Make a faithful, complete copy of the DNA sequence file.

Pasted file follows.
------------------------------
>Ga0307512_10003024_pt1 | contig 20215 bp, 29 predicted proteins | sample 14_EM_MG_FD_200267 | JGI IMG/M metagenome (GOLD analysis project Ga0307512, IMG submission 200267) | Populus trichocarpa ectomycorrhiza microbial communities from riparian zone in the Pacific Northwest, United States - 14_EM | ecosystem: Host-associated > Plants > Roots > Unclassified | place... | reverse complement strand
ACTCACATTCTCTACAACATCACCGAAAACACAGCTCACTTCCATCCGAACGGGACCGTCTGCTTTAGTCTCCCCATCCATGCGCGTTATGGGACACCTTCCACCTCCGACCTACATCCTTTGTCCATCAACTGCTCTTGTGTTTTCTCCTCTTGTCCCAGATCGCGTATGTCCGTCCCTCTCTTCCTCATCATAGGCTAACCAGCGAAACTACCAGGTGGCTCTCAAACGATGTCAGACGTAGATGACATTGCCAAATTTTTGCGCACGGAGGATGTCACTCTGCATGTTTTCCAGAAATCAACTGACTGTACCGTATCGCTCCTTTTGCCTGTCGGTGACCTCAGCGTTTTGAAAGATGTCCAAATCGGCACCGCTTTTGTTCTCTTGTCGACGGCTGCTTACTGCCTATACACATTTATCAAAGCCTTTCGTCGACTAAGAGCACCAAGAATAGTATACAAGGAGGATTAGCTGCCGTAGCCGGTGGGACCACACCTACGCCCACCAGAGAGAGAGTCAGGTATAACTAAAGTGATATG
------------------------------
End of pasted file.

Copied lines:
>Ga0307512_10003024_pt1 | contig 20215 bp, 29 predicted proteins | sample 14_EM_MG_FD_200267 | JGI IMG/M metagenome (GOLD analysis project Ga0307512, IMG submission 200267) | Populus trichocarpa ectomycorrhiza microbial communities from riparian zone in the Pacific Northwest, United States - 14_EM | ecosystem: Host-associated > Plants > Roots > Unclassified | place... | reverse complement strand
ACTCACATTCTCTACAACATCACCGAAAACACAGCTCACTTCCATCCGAACGGGACCGTCTGCTTTAGTCTCCCCATCCATGCGCGTTATGGGACACCTTCCACCTCCGACCTACATCCTTTGTCCATCAACTGCTCTTGTGTTTTCTCCTCTTGTCCCAGATCGCGTATGTCCGTCCCTCTCTTCCTCATCATAGGCTAACCAGCGAAACTACCAGGTGGCTCTCAAACGATGTCAGACGTAGATGACATTGCCAAATTTTTGCGCACGGAGGATGTCACTCTGCATGTTTTCCAGAAATCAACTGACTGTACCGTATCGCTCCTTTTGCCTGTCGGTGACCTCAGCGTTTTGAAAGATGTCCAAATCGGCACCGCTTTTGTTCTCTTGTCGACGGCTGCTTACTGCCTATACACATTTATCAAAGCCTTTCGTCGACTAAGAGCACCAAGAATAGTATACAAGGAGGATTAGCTGCCGTAGCCGGTGGGACCACACCTACGCCCACCAGAGAGAGAGTCAGGTATAACTAAAGTGATATG